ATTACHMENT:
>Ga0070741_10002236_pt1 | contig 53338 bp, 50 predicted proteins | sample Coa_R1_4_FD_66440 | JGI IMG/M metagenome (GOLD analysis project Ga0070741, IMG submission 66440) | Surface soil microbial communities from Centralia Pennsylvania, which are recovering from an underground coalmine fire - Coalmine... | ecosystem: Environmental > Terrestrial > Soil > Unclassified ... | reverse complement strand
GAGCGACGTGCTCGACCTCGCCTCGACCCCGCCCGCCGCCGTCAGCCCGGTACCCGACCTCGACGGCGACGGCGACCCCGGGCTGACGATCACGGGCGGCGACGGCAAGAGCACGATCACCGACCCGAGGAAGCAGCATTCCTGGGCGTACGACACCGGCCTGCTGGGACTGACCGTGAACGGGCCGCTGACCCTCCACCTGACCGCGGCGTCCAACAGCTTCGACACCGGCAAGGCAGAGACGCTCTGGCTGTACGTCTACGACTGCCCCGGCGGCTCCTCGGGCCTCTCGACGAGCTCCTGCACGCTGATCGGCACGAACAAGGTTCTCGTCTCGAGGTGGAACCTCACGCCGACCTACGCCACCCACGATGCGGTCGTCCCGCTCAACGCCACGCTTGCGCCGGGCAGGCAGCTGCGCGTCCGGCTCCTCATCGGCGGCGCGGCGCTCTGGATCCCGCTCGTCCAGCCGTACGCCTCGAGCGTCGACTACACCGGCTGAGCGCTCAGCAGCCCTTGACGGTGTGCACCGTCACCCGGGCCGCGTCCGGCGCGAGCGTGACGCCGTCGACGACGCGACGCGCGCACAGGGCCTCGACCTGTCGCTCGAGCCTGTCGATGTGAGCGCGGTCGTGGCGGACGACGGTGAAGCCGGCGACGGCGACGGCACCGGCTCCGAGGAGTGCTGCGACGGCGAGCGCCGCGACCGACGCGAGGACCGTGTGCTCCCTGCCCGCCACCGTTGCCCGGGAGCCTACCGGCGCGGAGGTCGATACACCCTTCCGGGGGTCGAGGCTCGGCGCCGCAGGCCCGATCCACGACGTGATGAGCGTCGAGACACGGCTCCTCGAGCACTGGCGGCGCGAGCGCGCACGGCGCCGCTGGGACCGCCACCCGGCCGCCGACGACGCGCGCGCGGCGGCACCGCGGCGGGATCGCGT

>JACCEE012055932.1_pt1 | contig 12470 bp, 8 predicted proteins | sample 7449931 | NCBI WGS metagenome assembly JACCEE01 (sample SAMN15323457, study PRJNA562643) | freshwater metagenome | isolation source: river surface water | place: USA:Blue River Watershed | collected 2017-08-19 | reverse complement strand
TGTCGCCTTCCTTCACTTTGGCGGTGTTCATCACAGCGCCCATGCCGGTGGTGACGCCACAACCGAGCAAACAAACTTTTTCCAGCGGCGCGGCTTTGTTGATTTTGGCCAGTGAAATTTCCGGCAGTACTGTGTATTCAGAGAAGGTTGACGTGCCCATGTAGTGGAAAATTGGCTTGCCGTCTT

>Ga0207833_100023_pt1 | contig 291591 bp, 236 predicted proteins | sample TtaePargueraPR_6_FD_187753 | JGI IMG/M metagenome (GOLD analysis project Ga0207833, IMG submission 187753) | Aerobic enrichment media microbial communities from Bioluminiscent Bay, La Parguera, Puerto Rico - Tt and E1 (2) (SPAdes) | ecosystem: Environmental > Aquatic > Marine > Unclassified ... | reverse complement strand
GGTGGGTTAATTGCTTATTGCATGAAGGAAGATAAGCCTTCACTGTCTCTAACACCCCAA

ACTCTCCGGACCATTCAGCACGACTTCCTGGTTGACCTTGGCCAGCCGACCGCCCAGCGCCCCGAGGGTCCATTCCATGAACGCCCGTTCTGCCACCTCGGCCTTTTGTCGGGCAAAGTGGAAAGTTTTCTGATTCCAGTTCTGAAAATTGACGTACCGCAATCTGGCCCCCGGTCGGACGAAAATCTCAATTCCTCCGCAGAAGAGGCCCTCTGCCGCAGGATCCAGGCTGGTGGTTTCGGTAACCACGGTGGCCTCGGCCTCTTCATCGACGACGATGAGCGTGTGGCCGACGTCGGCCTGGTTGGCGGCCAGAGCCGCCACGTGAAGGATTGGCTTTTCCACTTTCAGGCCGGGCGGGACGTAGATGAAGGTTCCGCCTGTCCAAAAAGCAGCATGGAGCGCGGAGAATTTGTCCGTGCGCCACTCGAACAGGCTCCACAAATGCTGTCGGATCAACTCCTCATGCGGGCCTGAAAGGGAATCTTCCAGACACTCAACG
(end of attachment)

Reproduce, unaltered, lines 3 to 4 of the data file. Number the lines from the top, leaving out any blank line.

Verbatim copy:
>JACCEE012055932.1_pt1 | contig 12470 bp, 8 predicted proteins | sample 7449931 | NCBI WGS metagenome assembly JACCEE01 (sample SAMN15323457, study PRJNA562643) | freshwater metagenome | isolation source: river surface water | place: USA:Blue River Watershed | collected 2017-08-19 | reverse complement strand
TGTCGCCTTCCTTCACTTTGGCGGTGTTCATCACAGCGCCCATGCCGGTGGTGACGCCACAACCGAGCAAACAAACTTTTTCCAGCGGCGCGGCTTTGTTGATTTTGGCCAGTGAAATTTCCGGCAGTACTGTGTATTCAGAGAAGGTTGACGTGCCCATGTAGTGGAAAATTGGCTTGCCGTCTT